No Thanks to a Millstone Necklace

In a Loud Color Anyway

To avoid scandal, let me make a few corrections.

Pope Benedict XV, in Ad Beatissimi Apostolorum, wrote:

“…let each one subject his own opinion to the authority of him who is his superior, and obey him as a matter of conscience. Again, let no private individual, whether in books or in the press, or in public speeches, take upon himself the position of an authoritative teacher in the Church.” 

When one puts forth an opinion contrary to the magisterium of the Church, to the unanimity of theological opinion of actual theologians, to councils and popes and doctors of the Church, then one is no longer “subjecting his own opinion to the authority” but rather positioning himself as an “authoritative teacher in the Church” in opposition to that teaching authority.

I am not a teacher in the Church. I am a humble blogger whose only aspiration is to entertain you while informing you of the Apocalypse and its consequences. Mr. Eric Hoyle, my guest for Catholic Conversations–which I hope you watch in full–is not a teacher with authority in the Church either. To the extent that Mr. Hoyle demonstrates his claims based upon sound logical principles, canonical law, and adhering to the magisterium in his conclusions, he may be a trustworthy source for information and understanding during these very difficult times. But to the extent and degree that he overstep his own premises in his conclusions, that is to say, if he say something contrary to reason or to the magisterium, such conclusions are not to be trusted, but must be shunned and proven erroneous.

During the hour-long conversation with Mr. Hoyle, I was pleased to follow along as he explained the basics of supplied jurisdiction and its canonical requirements. However, he did overstep his premises and spoke in error when he gave an opinion contrary to the magisterium of the Church. He spoke of how Anthony Cekada was able to translate sacred canons of the Council of Trent, and to arrive at his own opinion of them, in light of the current state of affairs in the Church. (I hope I have represented his comments correctly!) But this is an error. No private interpretation or translation of sacred canons of an ecumenical council is permitted under pain of anathema–which I mention in the video.


Furthermore, in order to avoid the perversion and confusion which might arise, if each one were allowed, as he might think fit, to publish his own commentaries and interpretations on the decrees of the Council ; We, by apostolic authority, forbid all men, as well ecclesiastics, of whatsoever order, condition, and rank they may be, as also laymen, with whatsoever honor and power invested ; prelates, to wit, under pain of being interdicted from entering the church, and all others whomsoever they be, under pain of excommunication incurred by the fact, to presume, without our authority to publish, in any form, any commentaries, glosses, annotations, scholia, or any kind of interpretation whatsoever of the decrees of the said Council ; or to settle anything in regard thereof, under any plea whatsoever, even under pretext of greater corroboration of the decrees, or the more perfect execution thereof, or under any other colour whatsoever. But if anything therein shall seem to any one to have been expressed and ordained in an obscure manner, and it shall appear to stand in need on that account of an interpretation or decision, let him Go up to the place which the Lord hath chosen; to wit, to the Apostolic See, the mistress of all the faithful, whose authority the holy Synod also has so reverently acknowledged.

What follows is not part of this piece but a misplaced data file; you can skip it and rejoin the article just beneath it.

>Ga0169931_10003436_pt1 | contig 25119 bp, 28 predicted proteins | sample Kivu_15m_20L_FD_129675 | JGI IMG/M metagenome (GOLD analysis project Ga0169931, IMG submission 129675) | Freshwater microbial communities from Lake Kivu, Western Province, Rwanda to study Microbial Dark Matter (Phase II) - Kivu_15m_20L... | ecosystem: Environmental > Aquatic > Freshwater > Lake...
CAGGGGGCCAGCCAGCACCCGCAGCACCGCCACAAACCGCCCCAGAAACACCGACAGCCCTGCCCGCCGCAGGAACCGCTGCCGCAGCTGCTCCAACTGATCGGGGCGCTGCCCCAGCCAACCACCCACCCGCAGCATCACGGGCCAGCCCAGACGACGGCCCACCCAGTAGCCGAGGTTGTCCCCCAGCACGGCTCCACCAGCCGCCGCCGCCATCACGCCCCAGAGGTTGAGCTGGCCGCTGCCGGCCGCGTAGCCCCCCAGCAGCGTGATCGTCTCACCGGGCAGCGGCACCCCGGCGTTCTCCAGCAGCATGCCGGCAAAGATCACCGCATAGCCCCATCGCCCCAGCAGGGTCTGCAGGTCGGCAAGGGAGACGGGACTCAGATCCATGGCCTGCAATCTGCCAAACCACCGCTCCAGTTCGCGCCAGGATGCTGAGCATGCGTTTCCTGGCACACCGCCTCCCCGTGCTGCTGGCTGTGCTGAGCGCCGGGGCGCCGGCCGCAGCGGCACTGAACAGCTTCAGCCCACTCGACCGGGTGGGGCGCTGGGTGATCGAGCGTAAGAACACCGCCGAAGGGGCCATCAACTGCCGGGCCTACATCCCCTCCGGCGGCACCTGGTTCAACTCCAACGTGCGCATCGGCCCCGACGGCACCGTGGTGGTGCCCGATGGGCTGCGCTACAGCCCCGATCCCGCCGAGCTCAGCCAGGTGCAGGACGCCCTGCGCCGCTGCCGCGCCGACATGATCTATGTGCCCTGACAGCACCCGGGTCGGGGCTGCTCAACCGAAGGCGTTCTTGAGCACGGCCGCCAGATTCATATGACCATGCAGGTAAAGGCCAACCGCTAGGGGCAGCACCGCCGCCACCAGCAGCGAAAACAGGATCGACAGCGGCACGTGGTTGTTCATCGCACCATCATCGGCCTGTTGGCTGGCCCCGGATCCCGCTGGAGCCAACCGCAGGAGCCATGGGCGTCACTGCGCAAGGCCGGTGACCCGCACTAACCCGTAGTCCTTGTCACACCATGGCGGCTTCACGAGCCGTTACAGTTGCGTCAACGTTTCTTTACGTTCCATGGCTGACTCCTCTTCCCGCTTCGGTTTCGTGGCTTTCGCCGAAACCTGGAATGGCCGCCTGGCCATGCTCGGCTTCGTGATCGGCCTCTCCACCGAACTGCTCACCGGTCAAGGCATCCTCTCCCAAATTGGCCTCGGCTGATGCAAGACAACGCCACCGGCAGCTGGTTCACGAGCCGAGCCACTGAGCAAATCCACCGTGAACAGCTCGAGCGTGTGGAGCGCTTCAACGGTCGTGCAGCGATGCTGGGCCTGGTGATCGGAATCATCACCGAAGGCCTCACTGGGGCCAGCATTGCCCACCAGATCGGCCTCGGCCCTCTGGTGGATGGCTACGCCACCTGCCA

Pius IV goes on to say that His Holiness’s Bull ought to be promulgated far and wide, read by all, including the laity, and indeed to be proclaimed in the churches “with a loud voice” even for the illiterate, that no one may plead ignorance. Anthony Cekada violated this Bull when he re-translated and made comment on the meaning of the sacred canon concerning ministers of the word and sacraments. And this Bull is not subject to time and place, as Mr. Hoyle erroneously asserts. What is true yesterday is true tomorrow. It was true then that sacred canons ought only to be translated and interpreted by a teaching authority. Cekada is no authority in the Church (I don’t even think he was in the Church, but that’s for another article), and so ought not to translate or interpret anything. It is a universally valid law, promulgated to the whole Church, and has never been abrogated.

What Cekada should have done was consult approved translations and commentaries of the canon, and then made his case. He didn’t. He polluted the well water of Church teaching by his own hand with his perverse and confused opinions–all to justify himself and his cronies usurping the prerogatives of the Primacy of Peter to establish mass centers without jurisdiction. That cannot stand. And I shall call out such conduct as un-Catholic and condemnable until Doomsday, even at the expense of a gentleman’s acquaintance and friendship.

The Safer Course

At the very end of the video, Mr. Hoyle made another regrettable slip in orthodox praxis concerning the reception of the sacraments of Penance and the Holy Eucharist. He said that, if one believe that he is receiving a valid sacramental confession, and provided he have the proper contrition, he would not be committing sacrilege upon receiving Holy Communion. What Mr. Hoyle fails to mention is that, without jurisdiction, the absolution would be null and void anyway, and, further, that the reception of the sacraments from non-Catholics is a sacrilegious act in itself! According to the canonist Rev. Charles Augustine, Communicatio in sacris, is committed whenever one joins: